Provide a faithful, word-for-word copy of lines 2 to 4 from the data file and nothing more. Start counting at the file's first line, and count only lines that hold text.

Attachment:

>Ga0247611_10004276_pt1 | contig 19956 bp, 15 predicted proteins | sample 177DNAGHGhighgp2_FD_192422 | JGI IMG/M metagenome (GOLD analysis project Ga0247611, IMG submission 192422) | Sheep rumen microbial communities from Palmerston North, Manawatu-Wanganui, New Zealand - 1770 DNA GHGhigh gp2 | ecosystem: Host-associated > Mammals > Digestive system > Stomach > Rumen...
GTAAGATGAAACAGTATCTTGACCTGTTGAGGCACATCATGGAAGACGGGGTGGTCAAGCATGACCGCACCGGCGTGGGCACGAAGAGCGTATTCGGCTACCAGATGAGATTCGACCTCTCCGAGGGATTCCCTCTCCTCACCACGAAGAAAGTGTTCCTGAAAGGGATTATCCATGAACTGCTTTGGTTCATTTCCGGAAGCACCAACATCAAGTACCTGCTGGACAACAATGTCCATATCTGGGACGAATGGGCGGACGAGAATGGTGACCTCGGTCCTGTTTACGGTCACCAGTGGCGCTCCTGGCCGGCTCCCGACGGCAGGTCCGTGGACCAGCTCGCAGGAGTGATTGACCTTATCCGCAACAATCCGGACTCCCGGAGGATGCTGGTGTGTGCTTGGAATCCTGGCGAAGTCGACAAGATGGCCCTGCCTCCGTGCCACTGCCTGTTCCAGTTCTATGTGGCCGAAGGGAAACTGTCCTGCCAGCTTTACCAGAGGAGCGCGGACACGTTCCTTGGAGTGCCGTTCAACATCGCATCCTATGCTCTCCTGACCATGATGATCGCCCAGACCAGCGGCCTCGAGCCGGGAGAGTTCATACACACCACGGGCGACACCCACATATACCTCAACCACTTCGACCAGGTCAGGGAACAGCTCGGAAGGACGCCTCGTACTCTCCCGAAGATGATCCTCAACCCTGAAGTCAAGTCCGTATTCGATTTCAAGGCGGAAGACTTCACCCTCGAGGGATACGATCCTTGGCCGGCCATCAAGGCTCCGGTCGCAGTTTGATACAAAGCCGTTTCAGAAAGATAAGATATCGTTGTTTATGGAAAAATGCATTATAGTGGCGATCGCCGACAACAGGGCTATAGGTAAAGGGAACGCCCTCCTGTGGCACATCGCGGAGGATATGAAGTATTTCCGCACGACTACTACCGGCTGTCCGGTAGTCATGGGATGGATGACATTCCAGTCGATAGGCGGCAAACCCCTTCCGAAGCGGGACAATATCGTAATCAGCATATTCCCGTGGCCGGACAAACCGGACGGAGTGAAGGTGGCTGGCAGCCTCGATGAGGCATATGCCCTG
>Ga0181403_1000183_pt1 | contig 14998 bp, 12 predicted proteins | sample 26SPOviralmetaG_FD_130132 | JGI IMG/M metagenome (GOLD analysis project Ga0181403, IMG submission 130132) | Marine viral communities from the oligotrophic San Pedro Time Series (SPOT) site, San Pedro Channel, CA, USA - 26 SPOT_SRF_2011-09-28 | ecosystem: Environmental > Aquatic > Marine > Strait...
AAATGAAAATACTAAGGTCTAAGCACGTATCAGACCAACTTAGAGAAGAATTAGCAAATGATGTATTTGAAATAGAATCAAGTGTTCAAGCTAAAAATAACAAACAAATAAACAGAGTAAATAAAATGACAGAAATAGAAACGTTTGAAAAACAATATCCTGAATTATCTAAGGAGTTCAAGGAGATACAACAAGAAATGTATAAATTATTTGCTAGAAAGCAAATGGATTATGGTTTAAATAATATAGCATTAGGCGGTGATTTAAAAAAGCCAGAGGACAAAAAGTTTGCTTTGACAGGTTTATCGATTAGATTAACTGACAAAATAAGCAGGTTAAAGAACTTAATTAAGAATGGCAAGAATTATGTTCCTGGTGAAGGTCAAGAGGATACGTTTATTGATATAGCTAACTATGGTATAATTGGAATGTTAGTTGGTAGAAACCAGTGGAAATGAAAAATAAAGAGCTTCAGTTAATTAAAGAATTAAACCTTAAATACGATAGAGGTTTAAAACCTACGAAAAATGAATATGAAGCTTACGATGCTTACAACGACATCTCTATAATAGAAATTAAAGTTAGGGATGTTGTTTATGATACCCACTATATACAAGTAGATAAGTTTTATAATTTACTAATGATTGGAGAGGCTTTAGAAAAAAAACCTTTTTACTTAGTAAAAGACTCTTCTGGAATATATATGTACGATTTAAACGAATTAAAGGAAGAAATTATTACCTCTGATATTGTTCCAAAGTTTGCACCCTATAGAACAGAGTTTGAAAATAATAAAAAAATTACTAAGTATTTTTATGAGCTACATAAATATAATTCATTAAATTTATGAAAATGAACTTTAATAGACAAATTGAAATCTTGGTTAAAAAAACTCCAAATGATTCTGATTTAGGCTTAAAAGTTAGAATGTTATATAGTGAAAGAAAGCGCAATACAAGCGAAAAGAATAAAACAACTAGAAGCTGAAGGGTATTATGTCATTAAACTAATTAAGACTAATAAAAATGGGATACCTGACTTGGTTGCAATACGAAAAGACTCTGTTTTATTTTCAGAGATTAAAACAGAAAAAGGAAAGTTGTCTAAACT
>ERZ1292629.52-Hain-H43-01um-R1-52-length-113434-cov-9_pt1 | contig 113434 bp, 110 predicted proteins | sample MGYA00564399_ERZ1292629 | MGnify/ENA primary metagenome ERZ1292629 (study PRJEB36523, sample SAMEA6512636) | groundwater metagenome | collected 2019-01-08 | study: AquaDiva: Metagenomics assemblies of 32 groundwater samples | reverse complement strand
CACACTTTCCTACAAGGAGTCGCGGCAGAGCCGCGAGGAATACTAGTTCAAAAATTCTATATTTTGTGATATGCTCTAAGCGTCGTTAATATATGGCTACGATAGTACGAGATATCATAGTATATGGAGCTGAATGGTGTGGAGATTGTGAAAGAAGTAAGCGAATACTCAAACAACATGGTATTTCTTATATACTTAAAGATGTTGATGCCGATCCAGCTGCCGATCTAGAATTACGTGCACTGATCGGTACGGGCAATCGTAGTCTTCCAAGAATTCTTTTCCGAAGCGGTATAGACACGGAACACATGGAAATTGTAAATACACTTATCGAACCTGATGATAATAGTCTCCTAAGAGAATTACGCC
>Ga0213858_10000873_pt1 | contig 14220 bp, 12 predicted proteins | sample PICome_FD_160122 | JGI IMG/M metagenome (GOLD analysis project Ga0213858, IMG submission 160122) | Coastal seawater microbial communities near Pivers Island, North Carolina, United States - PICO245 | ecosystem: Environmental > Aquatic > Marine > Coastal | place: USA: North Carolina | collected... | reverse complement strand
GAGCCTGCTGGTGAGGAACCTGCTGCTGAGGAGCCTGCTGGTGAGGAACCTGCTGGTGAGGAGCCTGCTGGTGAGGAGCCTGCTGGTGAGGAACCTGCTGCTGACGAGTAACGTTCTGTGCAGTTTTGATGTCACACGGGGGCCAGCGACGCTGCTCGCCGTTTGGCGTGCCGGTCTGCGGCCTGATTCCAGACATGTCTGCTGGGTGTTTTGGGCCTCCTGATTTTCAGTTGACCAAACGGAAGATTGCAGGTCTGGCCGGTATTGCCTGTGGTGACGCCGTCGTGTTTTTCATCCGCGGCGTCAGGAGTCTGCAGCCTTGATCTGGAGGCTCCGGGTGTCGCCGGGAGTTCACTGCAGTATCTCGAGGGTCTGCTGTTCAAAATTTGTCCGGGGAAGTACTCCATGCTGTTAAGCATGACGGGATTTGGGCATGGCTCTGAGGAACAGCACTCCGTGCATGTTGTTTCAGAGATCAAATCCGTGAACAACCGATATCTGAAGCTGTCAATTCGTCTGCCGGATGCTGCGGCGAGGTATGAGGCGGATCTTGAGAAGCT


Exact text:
GTAAGATGAAACAGTATCTTGACCTGTTGAGGCACATCATGGAAGACGGGGTGGTCAAGCATGACCGCACCGGCGTGGGCACGAAGAGCGTATTCGGCTACCAGATGAGATTCGACCTCTCCGAGGGATTCCCTCTCCTCACCACGAAGAAAGTGTTCCTGAAAGGGATTATCCATGAACTGCTTTGGTTCATTTCCGGAAGCACCAACATCAAGTACCTGCTGGACAACAATGTCCATATCTGGGACGAATGGGCGGACGAGAATGGTGACCTCGGTCCTGTTTACGGTCACCAGTGGCGCTCCTGGCCGGCTCCCGACGGCAGGTCCGTGGACCAGCTCGCAGGAGTGATTGACCTTATCCGCAACAATCCGGACTCCCGGAGGATGCTGGTGTGTGCTTGGAATCCTGGCGAAGTCGACAAGATGGCCCTGCCTCCGTGCCACTGCCTGTTCCAGTTCTATGTGGCCGAAGGGAAACTGTCCTGCCAGCTTTACCAGAGGAGCGCGGACACGTTCCTTGGAGTGCCGTTCAACATCGCATCCTATGCTCTCCTGACCATGATGATCGCCCAGACCAGCGGCCTCGAGCCGGGAGAGTTCATACACACCACGGGCGACACCCACATATACCTCAACCACTTCGACCAGGTCAGGGAACAGCTCGGAAGGACGCCTCGTACTCTCCCGAAGATGATCCTCAACCCTGAAGTCAAGTCCGTATTCGATTTCAAGGCGGAAGACTTCACCCTCGAGGGATACGATCCTTGGCCGGCCATCAAGGCTCCGGTCGCAGTTTGATACAAAGCCGTTTCAGAAAGATAAGATATCGTTGTTTATGGAAAAATGCATTATAGTGGCGATCGCCGACAACAGGGCTATAGGTAAAGGGAACGCCCTCCTGTGGCACATCGCGGAGGATATGAAGTATTTCCGCACGACTACTACCGGCTGTCCGGTAGTCATGGGATGGATGACATTCCAGTCGATAGGCGGCAAACCCCTTCCGAAGCGGGACAATATCGTAATCAGCATATTCCCGTGGCCGGACAAACCGGACGGAGTGAAGGTGGCTGGCAGCCTCGATGAGGCATATGCCCTG
>Ga0181403_1000183_pt1 | contig 14998 bp, 12 predicted proteins | sample 26SPOviralmetaG_FD_130132 | JGI IMG/M metagenome (GOLD analysis project Ga0181403, IMG submission 130132) | Marine viral communities from the oligotrophic San Pedro Time Series (SPOT) site, San Pedro Channel, CA, USA - 26 SPOT_SRF_2011-09-28 | ecosystem: Environmental > Aquatic > Marine > Strait...
AAATGAAAATACTAAGGTCTAAGCACGTATCAGACCAACTTAGAGAAGAATTAGCAAATGATGTATTTGAAATAGAATCAAGTGTTCAAGCTAAAAATAACAAACAAATAAACAGAGTAAATAAAATGACAGAAATAGAAACGTTTGAAAAACAATATCCTGAATTATCTAAGGAGTTCAAGGAGATACAACAAGAAATGTATAAATTATTTGCTAGAAAGCAAATGGATTATGGTTTAAATAATATAGCATTAGGCGGTGATTTAAAAAAGCCAGAGGACAAAAAGTTTGCTTTGACAGGTTTATCGATTAGATTAACTGACAAAATAAGCAGGTTAAAGAACTTAATTAAGAATGGCAAGAATTATGTTCCTGGTGAAGGTCAAGAGGATACGTTTATTGATATAGCTAACTATGGTATAATTGGAATGTTAGTTGGTAGAAACCAGTGGAAATGAAAAATAAAGAGCTTCAGTTAATTAAAGAATTAAACCTTAAATACGATAGAGGTTTAAAACCTACGAAAAATGAATATGAAGCTTACGATGCTTACAACGACATCTCTATAATAGAAATTAAAGTTAGGGATGTTGTTTATGATACCCACTATATACAAGTAGATAAGTTTTATAATTTACTAATGATTGGAGAGGCTTTAGAAAAAAAACCTTTTTACTTAGTAAAAGACTCTTCTGGAATATATATGTACGATTTAAACGAATTAAAGGAAGAAATTATTACCTCTGATATTGTTCCAAAGTTTGCACCCTATAGAACAGAGTTTGAAAATAATAAAAAAATTACTAAGTATTTTTATGAGCTACATAAATATAATTCATTAAATTTATGAAAATGAACTTTAATAGACAAATTGAAATCTTGGTTAAAAAAACTCCAAATGATTCTGATTTAGGCTTAAAAGTTAGAATGTTATATAGTGAAAGAAAGCGCAATACAAGCGAAAAGAATAAAACAACTAGAAGCTGAAGGGTATTATGTCATTAAACTAATTAAGACTAATAAAAATGGGATACCTGACTTGGTTGCAATACGAAAAGACTCTGTTTTATTTTCAGAGATTAAAACAGAAAAAGGAAAGTTGTCTAAACT